Cancer-related fatigue (CRF)

Cancer-Related Fatigue (CRF) is one of the most common and debilitating symptoms reported by those who are undergoing cancer treatment and also those who have finished treatment.

What is cancer-related fatigue (CRF)?

Over 80% of individuals who receive chemotherapy and/or radiotherapy will experience CRF, and of those individuals who have a diagnosis of metastatic disease, the prevalence of CRF exceeds 75%.

The characteristics of CRF are; feelings of tiredness, weakness, lack of energy, and it is distinct from the “normal” drowsiness experienced by healthy individuals i.e. not relieved by rest or sleep.  The fatigue that individuals experience is unlike the fatigue that an everyday person experiences, and can hugely affect their quality of life, ability to work, socialising with family and friends, cognitive ability, daily functioning and emotional wellbeing. CRF can persist for months or even years after treatment has been completed.

Managing CRF; activity pacing

Pacing of activities is essential for individuals with CRF to minimise exacerbations in their fatigue, through stabilising symptoms and energy.  Some people with CRF may take the approach of avoiding activity, leading to further deconditioning, while others adopt the ‘boom and bust cycle’ – when they are feeling ‘good’, they might have a tendency to overexert themselves either physically, cognitively or emotionally, resulting in exacerbation of their fatigue, which may impact on their psychological wellbeing.

Understanding that we have one tank of energy for all physical, cognitive and emotional activities is an important concept to grasp when planning activities throughout the day and week. 

Exercise prescription considerations for CRF

Exercise is safe when delivered appropriately to individuals suffering from CRF. Considerations to be made include:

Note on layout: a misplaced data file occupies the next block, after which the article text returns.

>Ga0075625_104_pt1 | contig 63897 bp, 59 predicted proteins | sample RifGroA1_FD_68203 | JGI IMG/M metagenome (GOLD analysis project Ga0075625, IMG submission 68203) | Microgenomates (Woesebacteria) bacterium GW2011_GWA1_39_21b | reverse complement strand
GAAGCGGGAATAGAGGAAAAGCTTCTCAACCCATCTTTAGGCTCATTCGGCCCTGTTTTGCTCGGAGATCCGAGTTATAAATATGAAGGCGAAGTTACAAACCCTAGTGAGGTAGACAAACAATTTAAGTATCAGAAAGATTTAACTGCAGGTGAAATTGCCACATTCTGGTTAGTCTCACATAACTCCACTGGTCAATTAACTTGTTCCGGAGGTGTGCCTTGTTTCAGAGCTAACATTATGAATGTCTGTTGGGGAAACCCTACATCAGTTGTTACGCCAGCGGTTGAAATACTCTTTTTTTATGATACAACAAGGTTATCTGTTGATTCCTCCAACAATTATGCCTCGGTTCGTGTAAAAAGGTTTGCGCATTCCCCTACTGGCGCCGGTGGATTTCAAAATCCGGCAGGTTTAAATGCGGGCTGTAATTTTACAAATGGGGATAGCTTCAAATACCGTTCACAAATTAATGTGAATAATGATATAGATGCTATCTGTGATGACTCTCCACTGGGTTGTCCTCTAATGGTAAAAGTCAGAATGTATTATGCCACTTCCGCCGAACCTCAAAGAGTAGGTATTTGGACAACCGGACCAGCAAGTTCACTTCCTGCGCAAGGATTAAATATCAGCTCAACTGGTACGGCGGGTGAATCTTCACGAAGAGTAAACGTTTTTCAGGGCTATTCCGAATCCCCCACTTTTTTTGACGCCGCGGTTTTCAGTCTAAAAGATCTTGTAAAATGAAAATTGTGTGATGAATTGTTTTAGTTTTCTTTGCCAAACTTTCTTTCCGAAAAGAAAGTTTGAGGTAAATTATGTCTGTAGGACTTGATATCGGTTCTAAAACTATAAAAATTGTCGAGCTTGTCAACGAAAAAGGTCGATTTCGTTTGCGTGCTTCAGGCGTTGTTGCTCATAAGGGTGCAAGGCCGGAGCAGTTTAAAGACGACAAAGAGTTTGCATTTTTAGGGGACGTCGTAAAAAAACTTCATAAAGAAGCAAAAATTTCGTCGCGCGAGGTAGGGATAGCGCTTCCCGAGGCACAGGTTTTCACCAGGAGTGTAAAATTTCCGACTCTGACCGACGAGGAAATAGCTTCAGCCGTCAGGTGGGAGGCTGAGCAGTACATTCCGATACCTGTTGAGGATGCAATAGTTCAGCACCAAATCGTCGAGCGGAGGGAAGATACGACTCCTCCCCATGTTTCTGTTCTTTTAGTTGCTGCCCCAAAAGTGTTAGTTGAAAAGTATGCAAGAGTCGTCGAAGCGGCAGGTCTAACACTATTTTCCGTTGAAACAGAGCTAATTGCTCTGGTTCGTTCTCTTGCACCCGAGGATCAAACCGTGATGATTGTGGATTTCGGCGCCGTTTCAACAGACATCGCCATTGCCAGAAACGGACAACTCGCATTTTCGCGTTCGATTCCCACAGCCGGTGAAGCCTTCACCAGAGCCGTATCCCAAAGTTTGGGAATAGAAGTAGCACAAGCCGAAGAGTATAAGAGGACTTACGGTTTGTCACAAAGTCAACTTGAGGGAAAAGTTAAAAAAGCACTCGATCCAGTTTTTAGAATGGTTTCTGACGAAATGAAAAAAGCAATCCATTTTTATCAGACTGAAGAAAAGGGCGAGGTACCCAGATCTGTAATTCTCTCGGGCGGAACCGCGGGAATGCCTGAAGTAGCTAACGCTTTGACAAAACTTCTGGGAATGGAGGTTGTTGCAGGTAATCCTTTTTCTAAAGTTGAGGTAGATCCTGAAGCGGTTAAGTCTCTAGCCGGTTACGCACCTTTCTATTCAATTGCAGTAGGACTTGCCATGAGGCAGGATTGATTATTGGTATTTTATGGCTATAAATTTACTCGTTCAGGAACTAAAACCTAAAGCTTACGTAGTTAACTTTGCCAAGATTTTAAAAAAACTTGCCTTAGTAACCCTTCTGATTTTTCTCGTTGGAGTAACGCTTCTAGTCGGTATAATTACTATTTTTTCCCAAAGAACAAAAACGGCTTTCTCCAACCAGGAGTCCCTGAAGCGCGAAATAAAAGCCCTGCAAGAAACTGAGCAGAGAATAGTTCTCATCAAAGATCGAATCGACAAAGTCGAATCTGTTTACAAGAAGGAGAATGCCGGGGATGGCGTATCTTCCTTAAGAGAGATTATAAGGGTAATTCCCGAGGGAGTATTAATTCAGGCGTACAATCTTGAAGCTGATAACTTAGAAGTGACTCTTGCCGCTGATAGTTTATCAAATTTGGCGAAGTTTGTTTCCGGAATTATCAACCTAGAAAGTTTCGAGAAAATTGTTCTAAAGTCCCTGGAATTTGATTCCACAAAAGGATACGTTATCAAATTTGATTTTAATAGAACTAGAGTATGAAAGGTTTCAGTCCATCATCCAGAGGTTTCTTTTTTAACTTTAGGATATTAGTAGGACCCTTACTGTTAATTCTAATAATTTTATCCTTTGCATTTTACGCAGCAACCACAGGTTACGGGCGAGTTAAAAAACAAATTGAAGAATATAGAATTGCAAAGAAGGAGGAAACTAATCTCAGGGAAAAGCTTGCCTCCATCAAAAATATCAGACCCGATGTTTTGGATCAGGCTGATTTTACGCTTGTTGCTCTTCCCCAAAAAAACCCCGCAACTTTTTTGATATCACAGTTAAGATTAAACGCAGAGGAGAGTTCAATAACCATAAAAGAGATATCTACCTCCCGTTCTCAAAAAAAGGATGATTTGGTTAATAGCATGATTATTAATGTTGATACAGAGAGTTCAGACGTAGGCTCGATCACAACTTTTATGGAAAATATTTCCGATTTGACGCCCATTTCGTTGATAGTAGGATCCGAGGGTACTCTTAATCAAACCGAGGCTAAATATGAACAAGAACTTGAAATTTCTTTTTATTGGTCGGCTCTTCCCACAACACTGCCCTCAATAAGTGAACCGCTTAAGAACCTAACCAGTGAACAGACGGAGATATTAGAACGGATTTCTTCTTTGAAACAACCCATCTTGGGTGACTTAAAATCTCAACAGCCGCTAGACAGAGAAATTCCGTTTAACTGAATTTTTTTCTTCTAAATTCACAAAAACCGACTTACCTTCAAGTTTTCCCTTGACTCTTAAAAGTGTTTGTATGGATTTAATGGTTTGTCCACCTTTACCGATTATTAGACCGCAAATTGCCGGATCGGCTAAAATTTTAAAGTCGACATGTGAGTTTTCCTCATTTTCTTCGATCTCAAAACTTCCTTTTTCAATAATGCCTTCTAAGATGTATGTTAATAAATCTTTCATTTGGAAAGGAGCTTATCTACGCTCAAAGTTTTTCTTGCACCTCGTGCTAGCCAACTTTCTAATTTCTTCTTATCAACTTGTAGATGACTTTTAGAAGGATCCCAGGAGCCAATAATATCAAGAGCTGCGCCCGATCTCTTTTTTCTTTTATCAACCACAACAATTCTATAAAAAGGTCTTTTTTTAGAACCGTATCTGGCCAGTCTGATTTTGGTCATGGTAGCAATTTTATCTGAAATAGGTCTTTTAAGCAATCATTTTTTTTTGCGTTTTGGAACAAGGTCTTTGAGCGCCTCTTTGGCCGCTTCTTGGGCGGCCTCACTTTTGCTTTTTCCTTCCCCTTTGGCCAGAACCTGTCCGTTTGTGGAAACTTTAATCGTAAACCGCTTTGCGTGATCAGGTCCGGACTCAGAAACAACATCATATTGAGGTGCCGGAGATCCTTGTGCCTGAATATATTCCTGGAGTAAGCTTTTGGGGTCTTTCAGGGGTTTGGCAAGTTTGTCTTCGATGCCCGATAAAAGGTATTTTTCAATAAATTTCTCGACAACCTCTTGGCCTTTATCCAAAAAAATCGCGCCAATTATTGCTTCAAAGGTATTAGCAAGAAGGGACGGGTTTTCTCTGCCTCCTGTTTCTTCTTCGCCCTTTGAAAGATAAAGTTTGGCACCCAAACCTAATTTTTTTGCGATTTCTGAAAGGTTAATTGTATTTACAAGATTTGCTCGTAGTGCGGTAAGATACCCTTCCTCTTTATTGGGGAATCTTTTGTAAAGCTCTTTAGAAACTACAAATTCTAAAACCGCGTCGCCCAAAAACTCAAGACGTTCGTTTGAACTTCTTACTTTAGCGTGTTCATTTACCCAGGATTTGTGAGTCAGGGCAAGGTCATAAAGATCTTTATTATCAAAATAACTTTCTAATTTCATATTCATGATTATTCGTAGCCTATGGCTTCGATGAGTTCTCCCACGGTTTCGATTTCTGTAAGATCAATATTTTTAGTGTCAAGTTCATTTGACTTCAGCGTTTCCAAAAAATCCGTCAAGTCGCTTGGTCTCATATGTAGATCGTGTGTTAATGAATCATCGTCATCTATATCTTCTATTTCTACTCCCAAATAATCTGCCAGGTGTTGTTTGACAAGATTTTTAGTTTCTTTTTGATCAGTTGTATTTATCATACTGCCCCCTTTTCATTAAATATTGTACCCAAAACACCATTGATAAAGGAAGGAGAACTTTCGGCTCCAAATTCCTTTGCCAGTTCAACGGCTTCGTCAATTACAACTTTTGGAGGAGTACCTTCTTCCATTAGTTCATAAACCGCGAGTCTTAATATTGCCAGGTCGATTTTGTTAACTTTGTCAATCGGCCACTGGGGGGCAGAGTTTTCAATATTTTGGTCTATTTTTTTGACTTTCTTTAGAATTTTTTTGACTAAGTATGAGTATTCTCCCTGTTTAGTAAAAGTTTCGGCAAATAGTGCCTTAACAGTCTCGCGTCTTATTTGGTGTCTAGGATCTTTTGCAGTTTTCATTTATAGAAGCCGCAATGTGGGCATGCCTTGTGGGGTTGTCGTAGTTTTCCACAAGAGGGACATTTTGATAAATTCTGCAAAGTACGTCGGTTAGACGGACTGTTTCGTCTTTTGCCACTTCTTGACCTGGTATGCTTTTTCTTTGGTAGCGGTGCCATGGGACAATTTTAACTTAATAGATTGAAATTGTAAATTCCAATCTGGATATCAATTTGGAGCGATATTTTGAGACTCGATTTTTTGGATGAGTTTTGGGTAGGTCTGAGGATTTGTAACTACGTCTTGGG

• Scheduling exercise during times of least fatigue
  • Conservative progression in line with tolerance
  • Increased intra and inter-session recovery times
  • Initial low exercise dosage to ensure fatigue is not exacerbated by exercise
  • Series of short exercise bouts/ intervals
  • Monitoring overtraining (including unsupervised activity and activities of daily living)
  • Completion of an activity/ symptom diary may be useful to identify triggers and patterns of fatigue, which may assist with overall fatigue management.

People suffering from CRF would benefit from a holistic individualised exercise intervention with research demonstrating that routine exercise can improve sleep quality, concentration and psychological wellbeing.

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References

Bennett, B et al. (2007). The Experience of Cancer-Related Fatigue and Chronic Fatigue Syndrome: A Qualitative and Comparative Study. Journal of Pain and Symptom Management

Cramp, F et al (2012.). Exercise for the management of cancer-related fatigue in adults. Cochrane Database of Systematic Reviews

Hofman, M et al (2007). Cancer‐Related Fatigue: The Scale of the Problem. The Oncologist

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